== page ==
Identifying new design parameters for organic semiconductors using spectroscopy and computational chemistry (Hodgkiss, Gordon)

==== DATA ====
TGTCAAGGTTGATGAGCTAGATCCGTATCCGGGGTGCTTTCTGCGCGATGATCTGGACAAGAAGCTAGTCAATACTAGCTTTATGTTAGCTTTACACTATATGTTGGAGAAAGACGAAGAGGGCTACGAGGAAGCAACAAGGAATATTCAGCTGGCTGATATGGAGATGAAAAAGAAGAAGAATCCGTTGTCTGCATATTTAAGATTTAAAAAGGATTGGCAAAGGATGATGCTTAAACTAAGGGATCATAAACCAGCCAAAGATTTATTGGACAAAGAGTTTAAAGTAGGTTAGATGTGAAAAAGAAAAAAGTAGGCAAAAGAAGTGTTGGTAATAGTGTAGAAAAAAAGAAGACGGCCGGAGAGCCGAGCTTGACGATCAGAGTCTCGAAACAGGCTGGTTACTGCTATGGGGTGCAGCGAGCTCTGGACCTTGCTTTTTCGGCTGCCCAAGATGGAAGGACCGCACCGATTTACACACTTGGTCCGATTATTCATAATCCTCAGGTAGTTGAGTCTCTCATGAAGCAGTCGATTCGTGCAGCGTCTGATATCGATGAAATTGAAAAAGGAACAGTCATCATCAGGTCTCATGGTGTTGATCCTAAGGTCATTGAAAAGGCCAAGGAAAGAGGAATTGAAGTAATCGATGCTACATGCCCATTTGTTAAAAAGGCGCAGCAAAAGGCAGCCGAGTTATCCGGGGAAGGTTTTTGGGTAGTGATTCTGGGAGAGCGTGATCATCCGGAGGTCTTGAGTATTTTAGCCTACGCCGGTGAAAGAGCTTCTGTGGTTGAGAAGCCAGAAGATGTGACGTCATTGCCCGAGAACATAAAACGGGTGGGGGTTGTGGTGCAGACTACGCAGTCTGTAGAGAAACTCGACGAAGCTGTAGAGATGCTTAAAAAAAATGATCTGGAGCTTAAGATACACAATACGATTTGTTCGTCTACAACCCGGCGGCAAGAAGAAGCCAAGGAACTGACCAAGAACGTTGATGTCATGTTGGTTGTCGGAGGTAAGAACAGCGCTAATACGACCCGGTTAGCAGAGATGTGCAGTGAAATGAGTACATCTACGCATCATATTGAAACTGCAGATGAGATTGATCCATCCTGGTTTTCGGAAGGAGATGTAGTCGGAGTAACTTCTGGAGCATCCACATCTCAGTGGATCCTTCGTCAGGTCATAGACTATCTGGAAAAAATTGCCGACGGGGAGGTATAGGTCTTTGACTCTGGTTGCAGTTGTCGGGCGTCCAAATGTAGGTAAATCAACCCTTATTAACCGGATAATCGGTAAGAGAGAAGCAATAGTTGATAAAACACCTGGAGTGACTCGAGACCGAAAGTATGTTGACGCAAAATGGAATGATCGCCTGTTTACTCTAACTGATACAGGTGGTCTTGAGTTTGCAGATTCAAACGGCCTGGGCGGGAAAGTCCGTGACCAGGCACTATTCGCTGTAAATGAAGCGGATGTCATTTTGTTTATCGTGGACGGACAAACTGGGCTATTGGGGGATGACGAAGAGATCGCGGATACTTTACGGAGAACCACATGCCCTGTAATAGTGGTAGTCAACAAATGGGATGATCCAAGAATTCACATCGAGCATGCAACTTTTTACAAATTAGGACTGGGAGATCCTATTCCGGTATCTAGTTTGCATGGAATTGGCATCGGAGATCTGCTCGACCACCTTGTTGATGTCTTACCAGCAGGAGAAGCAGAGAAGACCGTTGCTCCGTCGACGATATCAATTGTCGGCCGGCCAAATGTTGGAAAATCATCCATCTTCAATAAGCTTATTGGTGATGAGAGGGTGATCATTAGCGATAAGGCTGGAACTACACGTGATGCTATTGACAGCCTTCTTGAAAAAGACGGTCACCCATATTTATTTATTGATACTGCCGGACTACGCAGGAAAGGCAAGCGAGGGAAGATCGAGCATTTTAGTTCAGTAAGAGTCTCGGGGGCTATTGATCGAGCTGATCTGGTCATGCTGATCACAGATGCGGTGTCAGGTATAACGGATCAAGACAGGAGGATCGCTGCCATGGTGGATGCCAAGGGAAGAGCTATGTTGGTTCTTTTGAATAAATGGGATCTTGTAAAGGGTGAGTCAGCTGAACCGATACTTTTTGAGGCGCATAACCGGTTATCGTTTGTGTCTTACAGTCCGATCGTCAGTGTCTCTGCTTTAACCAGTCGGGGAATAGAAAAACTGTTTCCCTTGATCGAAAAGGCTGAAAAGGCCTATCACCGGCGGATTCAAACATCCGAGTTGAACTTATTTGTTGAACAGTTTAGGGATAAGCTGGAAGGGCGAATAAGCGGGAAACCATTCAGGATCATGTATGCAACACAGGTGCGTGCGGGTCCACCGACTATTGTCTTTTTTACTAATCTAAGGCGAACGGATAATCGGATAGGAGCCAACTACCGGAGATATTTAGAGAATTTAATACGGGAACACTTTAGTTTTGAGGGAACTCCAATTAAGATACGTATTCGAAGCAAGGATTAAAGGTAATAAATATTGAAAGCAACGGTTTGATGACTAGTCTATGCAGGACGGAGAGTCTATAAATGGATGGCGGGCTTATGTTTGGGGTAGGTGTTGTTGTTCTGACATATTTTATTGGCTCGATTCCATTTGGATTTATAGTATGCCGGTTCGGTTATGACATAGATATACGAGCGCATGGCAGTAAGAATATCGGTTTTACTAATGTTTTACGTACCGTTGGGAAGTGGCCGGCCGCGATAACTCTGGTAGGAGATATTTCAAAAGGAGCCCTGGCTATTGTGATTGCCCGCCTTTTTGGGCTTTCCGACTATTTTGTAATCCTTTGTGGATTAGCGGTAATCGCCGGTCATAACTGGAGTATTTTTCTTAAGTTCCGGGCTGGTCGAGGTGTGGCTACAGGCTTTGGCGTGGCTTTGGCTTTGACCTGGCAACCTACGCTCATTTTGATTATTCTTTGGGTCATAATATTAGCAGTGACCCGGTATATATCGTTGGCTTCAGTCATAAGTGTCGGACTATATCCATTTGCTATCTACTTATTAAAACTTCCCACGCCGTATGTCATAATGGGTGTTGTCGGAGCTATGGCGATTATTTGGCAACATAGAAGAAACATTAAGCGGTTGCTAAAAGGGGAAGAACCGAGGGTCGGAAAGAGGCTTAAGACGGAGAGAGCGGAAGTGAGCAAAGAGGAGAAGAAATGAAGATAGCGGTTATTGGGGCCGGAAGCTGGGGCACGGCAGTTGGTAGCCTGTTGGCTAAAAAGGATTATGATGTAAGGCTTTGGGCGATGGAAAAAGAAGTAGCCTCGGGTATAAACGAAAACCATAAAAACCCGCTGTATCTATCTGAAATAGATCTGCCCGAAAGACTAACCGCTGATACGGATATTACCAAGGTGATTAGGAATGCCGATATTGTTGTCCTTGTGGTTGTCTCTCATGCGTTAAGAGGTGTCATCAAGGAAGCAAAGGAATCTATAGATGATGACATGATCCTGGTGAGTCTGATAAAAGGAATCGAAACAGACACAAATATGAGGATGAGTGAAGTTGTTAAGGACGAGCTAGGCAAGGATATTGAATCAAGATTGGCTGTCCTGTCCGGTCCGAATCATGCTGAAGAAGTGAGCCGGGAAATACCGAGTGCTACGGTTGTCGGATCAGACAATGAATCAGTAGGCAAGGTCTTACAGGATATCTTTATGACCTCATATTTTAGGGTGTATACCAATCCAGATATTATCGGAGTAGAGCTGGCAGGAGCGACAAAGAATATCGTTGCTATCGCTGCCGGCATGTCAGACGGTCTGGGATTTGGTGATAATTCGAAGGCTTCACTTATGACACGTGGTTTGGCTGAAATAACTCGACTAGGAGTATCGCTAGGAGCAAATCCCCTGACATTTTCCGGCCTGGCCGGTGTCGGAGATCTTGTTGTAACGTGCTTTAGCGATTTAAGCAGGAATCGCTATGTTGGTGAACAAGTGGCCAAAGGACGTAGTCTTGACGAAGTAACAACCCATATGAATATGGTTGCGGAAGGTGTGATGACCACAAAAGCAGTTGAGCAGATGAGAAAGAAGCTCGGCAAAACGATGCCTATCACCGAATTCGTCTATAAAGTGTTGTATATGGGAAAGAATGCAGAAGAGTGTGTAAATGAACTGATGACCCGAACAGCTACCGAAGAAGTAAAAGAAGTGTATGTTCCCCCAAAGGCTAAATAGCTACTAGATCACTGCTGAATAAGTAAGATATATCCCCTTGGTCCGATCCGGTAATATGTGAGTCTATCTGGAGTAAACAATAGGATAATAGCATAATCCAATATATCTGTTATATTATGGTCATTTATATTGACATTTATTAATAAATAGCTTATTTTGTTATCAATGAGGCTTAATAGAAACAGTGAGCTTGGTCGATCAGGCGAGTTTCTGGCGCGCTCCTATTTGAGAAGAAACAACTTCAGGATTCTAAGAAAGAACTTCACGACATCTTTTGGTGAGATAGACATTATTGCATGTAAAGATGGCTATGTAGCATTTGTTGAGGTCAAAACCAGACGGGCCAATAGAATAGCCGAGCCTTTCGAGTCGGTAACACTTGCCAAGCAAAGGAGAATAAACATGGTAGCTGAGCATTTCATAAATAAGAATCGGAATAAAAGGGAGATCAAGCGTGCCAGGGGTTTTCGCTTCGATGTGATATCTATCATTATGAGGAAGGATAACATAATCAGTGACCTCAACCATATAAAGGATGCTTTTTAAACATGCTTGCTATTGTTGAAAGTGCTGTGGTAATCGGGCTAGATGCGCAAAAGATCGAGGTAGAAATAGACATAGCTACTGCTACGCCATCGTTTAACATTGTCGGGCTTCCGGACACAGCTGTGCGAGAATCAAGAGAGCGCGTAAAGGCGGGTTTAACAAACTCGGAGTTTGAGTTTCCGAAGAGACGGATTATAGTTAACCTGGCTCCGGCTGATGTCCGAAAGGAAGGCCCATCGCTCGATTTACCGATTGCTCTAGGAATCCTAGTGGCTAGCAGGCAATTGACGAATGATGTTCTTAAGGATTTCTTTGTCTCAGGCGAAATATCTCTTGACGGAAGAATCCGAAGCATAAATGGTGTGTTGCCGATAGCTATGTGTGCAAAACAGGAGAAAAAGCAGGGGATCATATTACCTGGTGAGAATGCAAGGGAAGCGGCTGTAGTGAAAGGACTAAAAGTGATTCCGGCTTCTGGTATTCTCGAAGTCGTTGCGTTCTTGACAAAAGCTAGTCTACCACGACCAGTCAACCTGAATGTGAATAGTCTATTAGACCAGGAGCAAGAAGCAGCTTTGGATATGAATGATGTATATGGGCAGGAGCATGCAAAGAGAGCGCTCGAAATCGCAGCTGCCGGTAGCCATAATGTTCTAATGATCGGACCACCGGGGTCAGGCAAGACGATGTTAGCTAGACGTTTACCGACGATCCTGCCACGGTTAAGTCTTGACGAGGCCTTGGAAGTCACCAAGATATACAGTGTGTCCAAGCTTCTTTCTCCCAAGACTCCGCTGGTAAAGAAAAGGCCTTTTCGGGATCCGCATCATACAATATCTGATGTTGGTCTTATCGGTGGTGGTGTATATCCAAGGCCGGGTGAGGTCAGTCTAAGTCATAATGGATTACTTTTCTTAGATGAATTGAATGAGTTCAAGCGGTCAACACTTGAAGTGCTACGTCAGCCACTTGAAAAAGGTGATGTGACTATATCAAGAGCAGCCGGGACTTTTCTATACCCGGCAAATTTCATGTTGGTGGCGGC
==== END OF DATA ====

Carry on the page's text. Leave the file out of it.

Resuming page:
Our goal is to elucidate the molecular underpinnings of effective solar cell materials. We employ Raman spectroscopy coupled with computational chemistry to interrogate the electronic structure and optical behaviour of sensitizers for dye-sensitised solar cells. We are developing new ways to probe the dynamics and mechanism of photocurrent generation in polymer solar cells using sensitive ultrafast optical spectroscopy.   Our work is progressing with application of our computational methodology to examine the stabilities of metal complexes of increasing complexity. These studies are aimed at understanding metal complexes immobilised on titania in dye-sensitised solar cells.  Our methodology can also address how the presence of dopants into the standard P3HT, PCBM blend can affect solar cell performance.  To support our computational work we are developing spectroscopic methods (Raman and infrared ) to provide greater utility in studying transient species important to the operation of both dye-sensitised and organic photovoltaic cells.   Work continues on construction, characterization and application of a sensitive transient absorption spectrometer for ultrafast measurements of electronic dynamics in organic semiconductors. Systems of particular interest are blends of organic semiconductors of which are promising materials for organic solar cells, however the methodologies can also be applied to other interesting chemical systems.